THE EMERGENCY LIBRARY

A few months ago, I mentioned here that my 1999 book about Robert Ruark, A View From A Tall Hill, was to be reprinted in a paperback edition by Skyhorse Publishing of New York.

At that time, the anticipated release date was March, but a few unforeseen circumstances — a plague, actually — delayed the departure of the manuscript for the printers.  As a result, it is now late May and still no book, but by the time you read this (July) it should be available.

In the meantime, I will be going into hospital for a quick (I hope!) bit of surgery to replace an arthritic hip (too many mountains, too many marathons) and one of the big questions I am now facing is, what book(s) should I take with me to while away the hours?

This is the same question I’ve faced in the past, departing on a trip to Africa or a long drive to Alaska.

Rigby Corbett rifle
Corbett Rifle Copyright John Rigby & Co.

For years, my irreplaceable companion when heading for Tanzania or Botswana was the Complete Short Stories of Ernest Hemingway.  Some of those stories I’ve read a few times, others probably fifty times or more, but I know I can always re-read most of them.  Another favorite was Hemingway’s Islands in the Stream, a book no one but me ever seemed to like.

In 1990, when I went to Alaska to hunt mountain sheep the first time, I took Jack O’Connor’s Sheep and Sheep Hunting, and carried it all the way in to base camp, which consisted of a tent, a Coleman stove, and a cache of moose meat, accessible one white-knuckled passenger at a time by Piper Cub, bouncing down onto an alder-lined gravel bar.  When weight is at a premium, you ponder every ounce.  O’Connor in hardcover?  Well worth it.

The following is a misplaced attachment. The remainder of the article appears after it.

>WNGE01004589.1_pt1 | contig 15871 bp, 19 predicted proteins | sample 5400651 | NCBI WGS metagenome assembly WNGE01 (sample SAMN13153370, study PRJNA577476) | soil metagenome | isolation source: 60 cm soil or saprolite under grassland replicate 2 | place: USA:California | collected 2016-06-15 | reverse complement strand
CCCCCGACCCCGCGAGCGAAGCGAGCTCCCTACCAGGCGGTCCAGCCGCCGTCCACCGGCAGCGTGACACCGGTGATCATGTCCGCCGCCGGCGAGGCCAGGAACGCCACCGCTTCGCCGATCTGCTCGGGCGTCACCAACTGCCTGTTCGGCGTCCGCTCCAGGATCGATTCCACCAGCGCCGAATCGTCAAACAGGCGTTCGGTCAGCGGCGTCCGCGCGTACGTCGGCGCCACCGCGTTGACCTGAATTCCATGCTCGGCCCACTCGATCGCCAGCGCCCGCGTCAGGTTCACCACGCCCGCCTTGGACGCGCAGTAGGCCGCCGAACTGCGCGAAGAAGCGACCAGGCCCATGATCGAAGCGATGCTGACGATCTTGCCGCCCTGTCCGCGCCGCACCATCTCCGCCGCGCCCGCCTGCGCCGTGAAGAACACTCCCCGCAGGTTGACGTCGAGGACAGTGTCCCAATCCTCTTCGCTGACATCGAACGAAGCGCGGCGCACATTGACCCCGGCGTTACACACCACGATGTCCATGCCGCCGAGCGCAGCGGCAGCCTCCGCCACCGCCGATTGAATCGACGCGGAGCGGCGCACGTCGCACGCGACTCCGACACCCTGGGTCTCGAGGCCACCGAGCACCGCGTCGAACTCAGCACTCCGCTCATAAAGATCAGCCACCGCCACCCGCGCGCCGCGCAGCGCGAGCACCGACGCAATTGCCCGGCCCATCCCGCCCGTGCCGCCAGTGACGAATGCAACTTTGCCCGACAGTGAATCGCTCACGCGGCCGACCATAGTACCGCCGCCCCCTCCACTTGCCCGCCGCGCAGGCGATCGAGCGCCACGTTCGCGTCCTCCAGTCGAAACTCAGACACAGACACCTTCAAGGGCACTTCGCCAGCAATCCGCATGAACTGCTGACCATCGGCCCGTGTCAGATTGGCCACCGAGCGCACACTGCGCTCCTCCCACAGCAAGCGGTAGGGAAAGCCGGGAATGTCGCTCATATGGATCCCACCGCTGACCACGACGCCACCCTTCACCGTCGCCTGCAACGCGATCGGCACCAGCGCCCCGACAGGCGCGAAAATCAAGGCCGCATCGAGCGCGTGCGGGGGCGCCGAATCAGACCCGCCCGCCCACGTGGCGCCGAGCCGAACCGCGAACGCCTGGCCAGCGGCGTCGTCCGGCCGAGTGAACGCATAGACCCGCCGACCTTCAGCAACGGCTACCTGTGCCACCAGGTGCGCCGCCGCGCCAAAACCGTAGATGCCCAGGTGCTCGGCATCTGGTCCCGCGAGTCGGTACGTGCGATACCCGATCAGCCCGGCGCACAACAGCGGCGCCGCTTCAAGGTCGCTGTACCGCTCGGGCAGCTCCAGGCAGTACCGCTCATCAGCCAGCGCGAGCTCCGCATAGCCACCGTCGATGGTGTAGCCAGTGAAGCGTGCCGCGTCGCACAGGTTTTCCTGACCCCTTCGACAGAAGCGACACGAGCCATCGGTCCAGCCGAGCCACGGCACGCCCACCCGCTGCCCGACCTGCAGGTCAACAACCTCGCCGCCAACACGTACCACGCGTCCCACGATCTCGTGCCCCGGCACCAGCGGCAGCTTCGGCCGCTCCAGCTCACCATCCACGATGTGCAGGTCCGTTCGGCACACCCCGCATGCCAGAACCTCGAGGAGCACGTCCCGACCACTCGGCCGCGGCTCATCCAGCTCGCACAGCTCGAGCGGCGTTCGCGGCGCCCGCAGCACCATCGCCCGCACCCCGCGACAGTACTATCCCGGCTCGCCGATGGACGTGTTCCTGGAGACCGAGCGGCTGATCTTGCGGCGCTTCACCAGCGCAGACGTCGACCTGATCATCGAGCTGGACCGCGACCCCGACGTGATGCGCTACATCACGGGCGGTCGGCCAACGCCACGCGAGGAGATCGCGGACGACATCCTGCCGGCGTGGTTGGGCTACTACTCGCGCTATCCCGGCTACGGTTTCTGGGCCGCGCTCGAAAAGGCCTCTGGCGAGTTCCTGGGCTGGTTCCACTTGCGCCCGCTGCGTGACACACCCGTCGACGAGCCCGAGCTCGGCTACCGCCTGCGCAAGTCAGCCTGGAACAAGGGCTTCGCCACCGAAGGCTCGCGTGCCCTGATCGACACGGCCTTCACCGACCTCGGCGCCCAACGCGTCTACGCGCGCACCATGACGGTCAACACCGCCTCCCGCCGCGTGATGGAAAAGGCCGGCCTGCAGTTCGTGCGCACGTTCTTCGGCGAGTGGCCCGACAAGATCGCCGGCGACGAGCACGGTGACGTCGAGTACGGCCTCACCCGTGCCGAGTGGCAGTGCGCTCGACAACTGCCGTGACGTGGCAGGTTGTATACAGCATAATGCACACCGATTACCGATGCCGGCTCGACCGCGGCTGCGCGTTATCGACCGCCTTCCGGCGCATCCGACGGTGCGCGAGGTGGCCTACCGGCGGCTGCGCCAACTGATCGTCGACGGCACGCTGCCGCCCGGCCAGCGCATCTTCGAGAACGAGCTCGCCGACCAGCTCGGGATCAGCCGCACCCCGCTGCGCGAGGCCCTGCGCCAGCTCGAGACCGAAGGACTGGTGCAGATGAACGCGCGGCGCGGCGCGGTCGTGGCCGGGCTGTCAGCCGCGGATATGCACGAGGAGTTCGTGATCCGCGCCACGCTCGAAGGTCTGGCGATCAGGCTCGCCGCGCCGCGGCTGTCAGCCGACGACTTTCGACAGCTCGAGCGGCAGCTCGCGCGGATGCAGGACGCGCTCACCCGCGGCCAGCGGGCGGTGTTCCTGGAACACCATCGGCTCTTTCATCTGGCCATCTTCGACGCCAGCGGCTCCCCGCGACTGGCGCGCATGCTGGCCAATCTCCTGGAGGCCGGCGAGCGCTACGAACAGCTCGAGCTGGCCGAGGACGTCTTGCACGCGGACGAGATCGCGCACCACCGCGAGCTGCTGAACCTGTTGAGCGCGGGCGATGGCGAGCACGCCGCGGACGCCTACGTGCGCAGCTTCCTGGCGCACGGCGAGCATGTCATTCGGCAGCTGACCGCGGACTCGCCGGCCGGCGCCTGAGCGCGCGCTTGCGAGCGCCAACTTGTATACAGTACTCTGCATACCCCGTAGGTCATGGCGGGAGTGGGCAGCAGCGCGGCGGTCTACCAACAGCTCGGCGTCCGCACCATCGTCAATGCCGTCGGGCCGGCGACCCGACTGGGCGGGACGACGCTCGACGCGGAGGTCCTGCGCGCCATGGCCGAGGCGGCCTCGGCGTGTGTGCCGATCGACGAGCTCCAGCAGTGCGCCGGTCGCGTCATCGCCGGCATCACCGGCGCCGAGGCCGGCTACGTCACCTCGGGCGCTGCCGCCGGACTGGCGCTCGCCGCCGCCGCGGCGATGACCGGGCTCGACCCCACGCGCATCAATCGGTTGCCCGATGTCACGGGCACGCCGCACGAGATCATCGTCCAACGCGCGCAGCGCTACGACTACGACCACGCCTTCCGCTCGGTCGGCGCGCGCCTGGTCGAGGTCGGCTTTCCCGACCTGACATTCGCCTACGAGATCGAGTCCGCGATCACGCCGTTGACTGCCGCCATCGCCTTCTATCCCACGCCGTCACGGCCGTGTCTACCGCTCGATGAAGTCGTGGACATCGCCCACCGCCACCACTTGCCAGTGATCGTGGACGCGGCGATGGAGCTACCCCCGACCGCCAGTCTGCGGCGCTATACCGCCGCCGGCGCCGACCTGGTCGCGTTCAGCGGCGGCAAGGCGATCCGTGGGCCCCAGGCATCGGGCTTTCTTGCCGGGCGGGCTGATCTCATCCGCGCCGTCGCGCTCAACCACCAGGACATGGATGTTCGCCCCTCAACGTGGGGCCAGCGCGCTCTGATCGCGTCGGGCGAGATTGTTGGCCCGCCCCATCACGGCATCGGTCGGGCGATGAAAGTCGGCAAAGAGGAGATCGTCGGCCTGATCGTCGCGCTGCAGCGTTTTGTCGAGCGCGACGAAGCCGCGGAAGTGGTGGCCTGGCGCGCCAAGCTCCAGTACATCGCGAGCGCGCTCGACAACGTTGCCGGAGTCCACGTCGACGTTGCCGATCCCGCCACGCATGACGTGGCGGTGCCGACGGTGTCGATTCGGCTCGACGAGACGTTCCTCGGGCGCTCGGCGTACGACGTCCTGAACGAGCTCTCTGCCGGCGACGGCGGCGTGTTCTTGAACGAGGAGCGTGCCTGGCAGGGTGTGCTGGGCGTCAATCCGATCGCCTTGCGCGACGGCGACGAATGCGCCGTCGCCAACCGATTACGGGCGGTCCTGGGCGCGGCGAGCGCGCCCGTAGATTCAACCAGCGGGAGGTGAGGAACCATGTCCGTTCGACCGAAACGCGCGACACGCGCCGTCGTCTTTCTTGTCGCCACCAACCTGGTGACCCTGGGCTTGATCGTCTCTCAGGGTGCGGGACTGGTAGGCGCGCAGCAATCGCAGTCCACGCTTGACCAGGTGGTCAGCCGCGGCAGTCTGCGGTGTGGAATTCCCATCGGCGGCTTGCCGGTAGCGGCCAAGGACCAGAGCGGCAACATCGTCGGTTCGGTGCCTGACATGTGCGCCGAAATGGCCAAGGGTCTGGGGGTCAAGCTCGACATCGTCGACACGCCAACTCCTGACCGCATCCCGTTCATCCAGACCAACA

A few years earlier, pursuing brown bears among other things, in Prince William Sound and living on a boat, I took a Jack London anthology as well as Frank Hibben’s Hunting American Bears, which includes his articles about Allen Hasselborg and brown bears on Admiralty Island.  On that trip, it rained for 21 days out of 23, including a stretch of 19 straight days of pouring rain.  Coastal Alaska in October.  One of my favorite memories from that oh-so-memorable trip is being anchored off a desolate island with raindrops drumming on the deck and bouncing off the grey surface of the sea and me with a cup of steaming coffee, warm and dry and living as I’d always wanted to.  Hunting is about more than hunting.  Far more.

I mentioned my impending hospital-book dilemma to a friend, who remarked that I wouldn’t need any, since hospital rooms all have televisions now.  He might as well have said they have a team of inquisitors and a rack.  If ever there was an incentive to get back on your feet and out of the place, it’s the prospect of television 24 hours a day.  Or even one hour a day, for that matter.

What books will it be, then?  I’m leaning toward Ruark’s Old Man and the Boy, Horn of the Hunter or Use Enough Gun, or maybe, just maybe, The Honey Badger.  An odd thing about this debilitating physical affliction of mine and my predilection for working to a fever pitch of enthusiasm by reading, is that for the past couple of years I’ve avoided any book that would make me want to go big-game hunting and thereby regret the fact that I can’t.  That meant no O’Connor, no Ruark, no Pondoro, no nothing.

Now, with my surgeon assuring me that hip replacements and backpacking up mountains go together like gin and tonic, maybe it’s time for a good dose of O’Connor to stir the juices.  I’ll leave Jeff Galloway’s Book of Running at home, however, since I have also been told I’ve run my last marathon.  Oh, well.  Some you win…–Terry Wieland

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